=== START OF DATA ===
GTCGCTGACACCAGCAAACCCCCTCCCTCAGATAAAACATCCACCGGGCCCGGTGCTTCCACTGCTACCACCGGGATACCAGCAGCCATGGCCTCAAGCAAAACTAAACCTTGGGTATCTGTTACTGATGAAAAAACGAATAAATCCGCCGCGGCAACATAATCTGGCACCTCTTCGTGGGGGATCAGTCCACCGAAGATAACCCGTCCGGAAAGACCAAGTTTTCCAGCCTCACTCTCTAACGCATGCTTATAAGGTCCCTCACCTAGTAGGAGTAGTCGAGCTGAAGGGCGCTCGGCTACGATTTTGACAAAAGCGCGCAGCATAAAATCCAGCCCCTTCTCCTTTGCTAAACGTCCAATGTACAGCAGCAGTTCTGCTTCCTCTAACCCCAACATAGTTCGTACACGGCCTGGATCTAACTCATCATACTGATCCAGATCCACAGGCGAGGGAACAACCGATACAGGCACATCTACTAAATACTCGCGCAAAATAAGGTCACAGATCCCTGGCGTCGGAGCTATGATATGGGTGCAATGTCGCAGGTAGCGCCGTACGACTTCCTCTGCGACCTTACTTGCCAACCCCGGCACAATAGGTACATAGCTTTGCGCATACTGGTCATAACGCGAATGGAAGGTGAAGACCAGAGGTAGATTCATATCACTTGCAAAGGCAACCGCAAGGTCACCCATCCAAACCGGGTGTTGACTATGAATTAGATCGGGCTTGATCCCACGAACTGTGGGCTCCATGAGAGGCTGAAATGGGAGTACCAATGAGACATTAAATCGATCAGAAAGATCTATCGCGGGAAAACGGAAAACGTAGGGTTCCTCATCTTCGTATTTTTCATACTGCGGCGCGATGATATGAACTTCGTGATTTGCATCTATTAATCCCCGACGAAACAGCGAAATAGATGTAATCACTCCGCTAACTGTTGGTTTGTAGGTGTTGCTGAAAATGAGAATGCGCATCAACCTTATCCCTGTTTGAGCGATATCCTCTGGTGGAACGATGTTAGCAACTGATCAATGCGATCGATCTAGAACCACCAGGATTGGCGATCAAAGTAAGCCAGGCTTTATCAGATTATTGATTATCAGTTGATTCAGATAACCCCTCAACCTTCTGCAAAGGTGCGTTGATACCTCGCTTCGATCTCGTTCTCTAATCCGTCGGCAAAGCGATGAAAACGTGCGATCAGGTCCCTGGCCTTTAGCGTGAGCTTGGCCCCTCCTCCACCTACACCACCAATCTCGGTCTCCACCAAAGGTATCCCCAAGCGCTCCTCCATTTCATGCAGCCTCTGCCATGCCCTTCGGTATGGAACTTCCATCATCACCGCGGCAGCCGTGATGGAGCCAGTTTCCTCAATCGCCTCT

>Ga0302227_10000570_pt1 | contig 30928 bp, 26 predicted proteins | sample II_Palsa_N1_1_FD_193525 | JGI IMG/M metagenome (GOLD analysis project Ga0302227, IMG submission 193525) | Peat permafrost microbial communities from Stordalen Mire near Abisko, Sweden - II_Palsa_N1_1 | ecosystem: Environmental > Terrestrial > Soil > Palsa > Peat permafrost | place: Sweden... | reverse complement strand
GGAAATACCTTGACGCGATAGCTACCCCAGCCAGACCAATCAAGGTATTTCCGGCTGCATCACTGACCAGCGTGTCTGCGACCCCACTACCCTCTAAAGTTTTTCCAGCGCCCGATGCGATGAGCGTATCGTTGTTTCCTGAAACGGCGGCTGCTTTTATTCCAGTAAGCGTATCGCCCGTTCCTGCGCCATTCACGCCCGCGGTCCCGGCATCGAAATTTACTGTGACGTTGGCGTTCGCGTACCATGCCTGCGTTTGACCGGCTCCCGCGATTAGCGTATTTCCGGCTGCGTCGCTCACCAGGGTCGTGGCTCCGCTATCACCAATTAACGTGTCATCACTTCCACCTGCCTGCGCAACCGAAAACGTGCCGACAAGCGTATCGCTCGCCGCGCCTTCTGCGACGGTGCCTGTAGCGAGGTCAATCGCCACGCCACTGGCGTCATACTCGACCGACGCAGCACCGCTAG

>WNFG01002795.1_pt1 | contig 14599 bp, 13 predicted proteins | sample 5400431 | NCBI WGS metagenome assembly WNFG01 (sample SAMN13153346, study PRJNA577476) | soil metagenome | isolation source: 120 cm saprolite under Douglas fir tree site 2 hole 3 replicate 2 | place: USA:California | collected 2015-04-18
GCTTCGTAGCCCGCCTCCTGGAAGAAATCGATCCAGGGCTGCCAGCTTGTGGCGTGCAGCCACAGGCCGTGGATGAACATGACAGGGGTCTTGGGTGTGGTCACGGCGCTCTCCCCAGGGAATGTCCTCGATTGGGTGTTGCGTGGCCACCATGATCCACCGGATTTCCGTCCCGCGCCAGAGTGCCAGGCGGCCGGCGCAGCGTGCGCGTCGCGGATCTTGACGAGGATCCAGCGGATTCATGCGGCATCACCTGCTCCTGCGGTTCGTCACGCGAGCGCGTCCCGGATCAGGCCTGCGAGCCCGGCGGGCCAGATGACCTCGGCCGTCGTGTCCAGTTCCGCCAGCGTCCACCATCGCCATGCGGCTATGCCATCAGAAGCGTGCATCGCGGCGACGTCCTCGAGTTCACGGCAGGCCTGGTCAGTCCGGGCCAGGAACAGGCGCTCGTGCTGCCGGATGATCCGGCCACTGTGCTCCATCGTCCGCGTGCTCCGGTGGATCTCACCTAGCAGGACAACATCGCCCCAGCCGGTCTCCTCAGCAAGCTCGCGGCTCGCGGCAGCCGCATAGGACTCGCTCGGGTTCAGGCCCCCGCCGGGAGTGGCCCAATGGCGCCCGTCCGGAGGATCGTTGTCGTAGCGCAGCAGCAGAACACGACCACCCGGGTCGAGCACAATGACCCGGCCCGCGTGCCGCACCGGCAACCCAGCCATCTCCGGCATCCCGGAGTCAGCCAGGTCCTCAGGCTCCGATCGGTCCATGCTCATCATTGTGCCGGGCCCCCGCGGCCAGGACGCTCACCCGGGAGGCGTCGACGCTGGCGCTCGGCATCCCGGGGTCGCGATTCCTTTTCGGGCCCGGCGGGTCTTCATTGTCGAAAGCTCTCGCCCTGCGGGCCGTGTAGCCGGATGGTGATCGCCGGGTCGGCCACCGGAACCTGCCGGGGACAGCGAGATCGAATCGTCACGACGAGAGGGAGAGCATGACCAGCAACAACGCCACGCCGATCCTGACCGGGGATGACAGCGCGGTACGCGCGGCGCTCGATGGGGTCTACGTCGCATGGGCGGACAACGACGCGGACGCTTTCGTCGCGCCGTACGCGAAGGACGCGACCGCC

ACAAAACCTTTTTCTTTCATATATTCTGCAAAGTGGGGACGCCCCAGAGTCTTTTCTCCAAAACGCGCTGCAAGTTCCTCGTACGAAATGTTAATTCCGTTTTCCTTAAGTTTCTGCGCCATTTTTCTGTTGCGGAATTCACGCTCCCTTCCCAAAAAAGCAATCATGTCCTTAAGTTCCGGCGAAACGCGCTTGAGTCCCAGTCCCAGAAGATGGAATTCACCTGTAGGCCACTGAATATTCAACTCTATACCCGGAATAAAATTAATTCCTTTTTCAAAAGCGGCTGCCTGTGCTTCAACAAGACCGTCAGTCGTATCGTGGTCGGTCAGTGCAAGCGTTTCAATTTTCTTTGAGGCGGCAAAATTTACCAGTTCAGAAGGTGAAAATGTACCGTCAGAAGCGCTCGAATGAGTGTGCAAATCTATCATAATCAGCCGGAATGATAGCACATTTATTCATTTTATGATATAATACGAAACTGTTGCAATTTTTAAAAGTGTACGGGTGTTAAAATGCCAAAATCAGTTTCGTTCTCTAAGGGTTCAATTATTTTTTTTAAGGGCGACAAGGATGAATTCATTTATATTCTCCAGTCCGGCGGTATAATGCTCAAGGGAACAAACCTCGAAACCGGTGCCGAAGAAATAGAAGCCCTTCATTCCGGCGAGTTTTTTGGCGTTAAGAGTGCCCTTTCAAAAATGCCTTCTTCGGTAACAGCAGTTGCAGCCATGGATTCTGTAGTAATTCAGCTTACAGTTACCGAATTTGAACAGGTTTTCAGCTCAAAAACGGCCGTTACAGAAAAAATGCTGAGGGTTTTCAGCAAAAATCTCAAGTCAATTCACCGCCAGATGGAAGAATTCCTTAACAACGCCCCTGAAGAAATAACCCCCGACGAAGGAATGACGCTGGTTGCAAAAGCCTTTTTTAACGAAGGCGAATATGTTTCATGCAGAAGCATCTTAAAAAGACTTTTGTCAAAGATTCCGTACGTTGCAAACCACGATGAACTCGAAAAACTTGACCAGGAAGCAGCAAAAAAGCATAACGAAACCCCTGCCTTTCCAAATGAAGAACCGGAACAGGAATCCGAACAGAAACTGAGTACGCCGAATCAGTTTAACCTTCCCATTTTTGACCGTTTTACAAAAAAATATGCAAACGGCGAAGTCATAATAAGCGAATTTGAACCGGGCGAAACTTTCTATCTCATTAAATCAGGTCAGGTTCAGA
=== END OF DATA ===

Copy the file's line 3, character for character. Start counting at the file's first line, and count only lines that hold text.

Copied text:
GGAAATACCTTGACGCGATAGCTACCCCAGCCAGACCAATCAAGGTATTTCCGGCTGCATCACTGACCAGCGTGTCTGCGACCCCACTACCCTCTAAAGTTTTTCCAGCGCCCGATGCGATGAGCGTATCGTTGTTTCCTGAAACGGCGGCTGCTTTTATTCCAGTAAGCGTATCGCCCGTTCCTGCGCCATTCACGCCCGCGGTCCCGGCATCGAAATTTACTGTGACGTTGGCGTTCGCGTACCATGCCTGCGTTTGACCGGCTCCCGCGATTAGCGTATTTCCGGCTGCGTCGCTCACCAGGGTCGTGGCTCCGCTATCACCAATTAACGTGTCATCACTTCCACCTGCCTGCGCAACCGAAAACGTGCCGACAAGCGTATCGCTCGCCGCGCCTTCTGCGACGGTGCCTGTAGCGAGGTCAATCGCCACGCCACTGGCGTCATACTCGACCGACGCAGCACCGCTAG